Thursday, August 20, 2015

June 23, 1887: James Webb

Today we learn about the lynching of a Mississippi poisoner through the pages of The Times-Picayune (New Orleans, Louisiana) dated June 24, 1887:

LYNCHED.

James M. Webb of Attala County, miss.,

Poisons His Wife Under Circumstances of Peculiar Brutality.

He is Held for Trial Without Bail

But is Taken from Jail and Hung Up on a Railroad Trestle.

KOSCIUSKO, Miss., June 23.—[Special.] On Saturday night, June 18, Mrs. Mary Webb died at her home near Newport, in the southwest part of Attala county, under circumstances which pointed strongly to foul play. Her husband, James M. Webb, was arrested and charged with the crime. It was proven in the preliminary examination that Webb

HAD PURCHASED STRYCHNINE

from the druggist at Sallis and that he administered what he claimed to be calomel about bed time Saturday night. His wife was soon seized with convulsions, which continued for several hours, during which time she suffered terrible agony. Although her parents lived only half a mile away and she implored her husband to go after help, he refused. Finally her little boy, about 7 years old, was waked and sent. When Mrs. Webb's mother arrived the dying woman stated that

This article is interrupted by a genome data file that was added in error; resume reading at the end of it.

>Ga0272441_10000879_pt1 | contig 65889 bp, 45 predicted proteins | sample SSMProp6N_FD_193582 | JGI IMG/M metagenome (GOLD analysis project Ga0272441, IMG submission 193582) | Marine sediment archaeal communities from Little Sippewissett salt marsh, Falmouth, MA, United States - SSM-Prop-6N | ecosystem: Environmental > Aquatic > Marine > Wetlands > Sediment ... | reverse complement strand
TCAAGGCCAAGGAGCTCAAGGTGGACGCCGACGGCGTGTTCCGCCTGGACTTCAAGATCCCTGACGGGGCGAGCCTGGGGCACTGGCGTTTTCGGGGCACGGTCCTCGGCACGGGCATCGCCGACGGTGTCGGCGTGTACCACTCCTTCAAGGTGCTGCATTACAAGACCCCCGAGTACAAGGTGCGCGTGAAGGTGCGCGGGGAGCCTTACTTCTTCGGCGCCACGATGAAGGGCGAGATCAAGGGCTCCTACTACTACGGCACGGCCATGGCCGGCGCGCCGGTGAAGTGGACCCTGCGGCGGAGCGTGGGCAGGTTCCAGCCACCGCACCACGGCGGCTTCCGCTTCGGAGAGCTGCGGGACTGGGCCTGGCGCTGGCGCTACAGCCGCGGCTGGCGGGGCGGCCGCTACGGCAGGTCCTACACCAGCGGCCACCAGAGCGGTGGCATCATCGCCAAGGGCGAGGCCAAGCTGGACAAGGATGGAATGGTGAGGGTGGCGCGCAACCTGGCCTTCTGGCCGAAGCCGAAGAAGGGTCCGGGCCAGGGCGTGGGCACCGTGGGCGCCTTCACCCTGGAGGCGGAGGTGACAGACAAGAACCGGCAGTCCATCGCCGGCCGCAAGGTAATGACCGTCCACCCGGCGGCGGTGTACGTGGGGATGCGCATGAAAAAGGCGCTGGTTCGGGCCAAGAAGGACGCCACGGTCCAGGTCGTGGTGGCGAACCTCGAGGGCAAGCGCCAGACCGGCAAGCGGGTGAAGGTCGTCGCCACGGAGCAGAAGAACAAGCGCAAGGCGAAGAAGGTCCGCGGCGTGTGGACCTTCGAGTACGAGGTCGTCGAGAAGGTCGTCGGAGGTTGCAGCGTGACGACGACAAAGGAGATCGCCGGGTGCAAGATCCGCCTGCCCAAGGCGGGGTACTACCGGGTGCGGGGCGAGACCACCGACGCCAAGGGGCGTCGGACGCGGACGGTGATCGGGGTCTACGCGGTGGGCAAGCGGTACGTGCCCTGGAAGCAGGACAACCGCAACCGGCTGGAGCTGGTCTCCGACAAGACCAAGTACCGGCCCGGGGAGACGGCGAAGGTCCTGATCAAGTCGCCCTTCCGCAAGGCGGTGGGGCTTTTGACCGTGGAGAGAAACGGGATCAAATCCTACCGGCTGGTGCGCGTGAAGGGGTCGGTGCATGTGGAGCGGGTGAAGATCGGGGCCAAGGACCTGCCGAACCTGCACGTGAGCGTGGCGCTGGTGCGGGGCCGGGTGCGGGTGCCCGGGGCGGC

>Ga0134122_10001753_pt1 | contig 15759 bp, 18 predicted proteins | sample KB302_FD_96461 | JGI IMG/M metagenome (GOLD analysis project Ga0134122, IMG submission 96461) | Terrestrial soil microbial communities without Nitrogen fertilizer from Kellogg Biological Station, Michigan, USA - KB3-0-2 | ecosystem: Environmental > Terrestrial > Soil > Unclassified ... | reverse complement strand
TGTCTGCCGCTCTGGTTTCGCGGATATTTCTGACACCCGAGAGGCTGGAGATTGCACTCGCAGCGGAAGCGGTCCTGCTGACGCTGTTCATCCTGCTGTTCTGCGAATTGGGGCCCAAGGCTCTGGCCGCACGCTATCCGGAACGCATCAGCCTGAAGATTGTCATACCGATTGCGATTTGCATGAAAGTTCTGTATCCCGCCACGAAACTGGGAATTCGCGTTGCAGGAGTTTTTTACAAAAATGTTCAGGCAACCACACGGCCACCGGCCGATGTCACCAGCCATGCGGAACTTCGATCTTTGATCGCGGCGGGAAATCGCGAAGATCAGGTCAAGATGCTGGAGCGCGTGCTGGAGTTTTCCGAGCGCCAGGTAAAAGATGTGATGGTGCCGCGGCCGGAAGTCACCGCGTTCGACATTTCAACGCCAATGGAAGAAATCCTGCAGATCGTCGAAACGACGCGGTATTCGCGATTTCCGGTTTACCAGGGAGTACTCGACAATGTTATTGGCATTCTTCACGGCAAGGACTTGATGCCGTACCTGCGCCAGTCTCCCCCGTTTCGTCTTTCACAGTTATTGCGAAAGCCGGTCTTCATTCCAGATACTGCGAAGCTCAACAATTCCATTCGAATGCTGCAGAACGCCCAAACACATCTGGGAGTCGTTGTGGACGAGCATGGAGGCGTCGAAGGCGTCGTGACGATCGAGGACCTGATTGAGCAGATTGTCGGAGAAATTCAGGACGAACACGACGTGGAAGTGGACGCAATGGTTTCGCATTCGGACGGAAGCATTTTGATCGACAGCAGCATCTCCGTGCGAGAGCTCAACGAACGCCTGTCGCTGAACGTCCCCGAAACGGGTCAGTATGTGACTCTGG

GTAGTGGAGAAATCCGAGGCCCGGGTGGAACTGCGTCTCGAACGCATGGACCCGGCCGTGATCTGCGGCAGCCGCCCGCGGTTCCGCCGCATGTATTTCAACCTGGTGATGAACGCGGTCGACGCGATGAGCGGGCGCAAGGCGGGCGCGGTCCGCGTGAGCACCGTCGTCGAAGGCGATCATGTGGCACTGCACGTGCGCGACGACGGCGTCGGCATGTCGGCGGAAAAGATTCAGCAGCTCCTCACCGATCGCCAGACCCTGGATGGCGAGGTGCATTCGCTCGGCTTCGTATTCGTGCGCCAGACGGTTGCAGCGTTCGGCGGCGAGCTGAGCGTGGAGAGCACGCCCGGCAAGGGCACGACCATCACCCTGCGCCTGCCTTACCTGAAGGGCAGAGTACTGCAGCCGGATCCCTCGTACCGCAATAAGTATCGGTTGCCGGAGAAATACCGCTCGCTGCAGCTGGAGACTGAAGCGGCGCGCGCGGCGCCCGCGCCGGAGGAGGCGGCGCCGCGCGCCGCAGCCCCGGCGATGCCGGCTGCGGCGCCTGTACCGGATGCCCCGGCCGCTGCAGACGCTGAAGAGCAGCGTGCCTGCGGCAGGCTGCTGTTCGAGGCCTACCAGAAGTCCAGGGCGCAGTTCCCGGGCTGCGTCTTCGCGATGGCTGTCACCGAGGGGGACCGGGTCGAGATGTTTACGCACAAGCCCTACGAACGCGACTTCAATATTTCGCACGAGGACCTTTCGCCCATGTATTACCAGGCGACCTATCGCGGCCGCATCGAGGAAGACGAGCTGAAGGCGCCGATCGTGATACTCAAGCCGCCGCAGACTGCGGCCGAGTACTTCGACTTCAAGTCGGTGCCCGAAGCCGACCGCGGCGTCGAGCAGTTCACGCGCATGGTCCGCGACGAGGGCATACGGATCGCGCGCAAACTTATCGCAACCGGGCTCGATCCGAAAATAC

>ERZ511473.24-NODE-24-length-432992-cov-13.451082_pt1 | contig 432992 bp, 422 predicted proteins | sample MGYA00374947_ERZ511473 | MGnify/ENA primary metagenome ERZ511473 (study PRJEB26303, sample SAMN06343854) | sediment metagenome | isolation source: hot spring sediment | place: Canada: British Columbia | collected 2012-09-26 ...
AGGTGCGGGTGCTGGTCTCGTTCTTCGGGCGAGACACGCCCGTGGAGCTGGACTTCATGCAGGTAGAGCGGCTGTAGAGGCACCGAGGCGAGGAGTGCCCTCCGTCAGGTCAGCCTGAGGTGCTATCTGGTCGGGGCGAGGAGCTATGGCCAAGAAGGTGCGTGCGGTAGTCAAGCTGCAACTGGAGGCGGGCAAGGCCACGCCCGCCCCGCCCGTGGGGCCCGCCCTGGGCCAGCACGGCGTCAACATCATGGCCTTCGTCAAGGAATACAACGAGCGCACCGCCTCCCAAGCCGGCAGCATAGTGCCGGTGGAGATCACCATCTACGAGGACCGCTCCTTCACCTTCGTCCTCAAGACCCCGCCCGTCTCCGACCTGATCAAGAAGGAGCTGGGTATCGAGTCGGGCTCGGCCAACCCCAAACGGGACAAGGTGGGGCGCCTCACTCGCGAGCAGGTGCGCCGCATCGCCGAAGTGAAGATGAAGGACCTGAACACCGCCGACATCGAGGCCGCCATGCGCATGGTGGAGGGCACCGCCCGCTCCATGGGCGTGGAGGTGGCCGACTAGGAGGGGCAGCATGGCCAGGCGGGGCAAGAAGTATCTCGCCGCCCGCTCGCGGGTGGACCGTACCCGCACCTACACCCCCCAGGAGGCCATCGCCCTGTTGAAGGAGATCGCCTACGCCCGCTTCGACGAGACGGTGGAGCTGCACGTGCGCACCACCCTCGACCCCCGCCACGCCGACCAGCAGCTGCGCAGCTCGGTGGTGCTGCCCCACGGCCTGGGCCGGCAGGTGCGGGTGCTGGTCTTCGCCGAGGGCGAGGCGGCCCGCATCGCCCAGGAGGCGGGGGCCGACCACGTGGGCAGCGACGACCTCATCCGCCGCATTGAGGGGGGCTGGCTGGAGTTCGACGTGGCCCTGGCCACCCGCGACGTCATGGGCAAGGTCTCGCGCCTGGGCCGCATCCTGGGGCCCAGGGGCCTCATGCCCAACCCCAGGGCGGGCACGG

HER HUSBAND HAD POISONED HER,

and that it was the second attempt he had made.

Webb refused to go after a physician or to allow his horse to be used. The preliminary trial took place Tuesday, and the above facts were elicited with the further information that on the day previous to the poisoning he had been inquiring of the neighbors

HOW MUCH STRYCHNINE IT WOULD TAKE

to kill, and how long it would require.

Squire Branch, before whom the preliminary examination was held, sent Webb to Kosciusko on Wednesday, where he was lodged in jail. During Wednesday night a mob, variously estimated at from 25 to 100, came to Kosciusko, overpowered the jailer and took Webb to a trestle bridge about one mile from town and hanged him. He hung there till the morning train came along, which passed over the rope,

CUTTING HIM DOWN.

Webb was wonderfully cool when the mob came, never resisting nor flinching. his wife belonged to one of the most highly respected families in the county. They have two young children.

Webb was considered insane by some and was generally disliked. Public sentiment condemns the lynching.


Thank you for joining me and as always, I hope I leave you with something to ponder.

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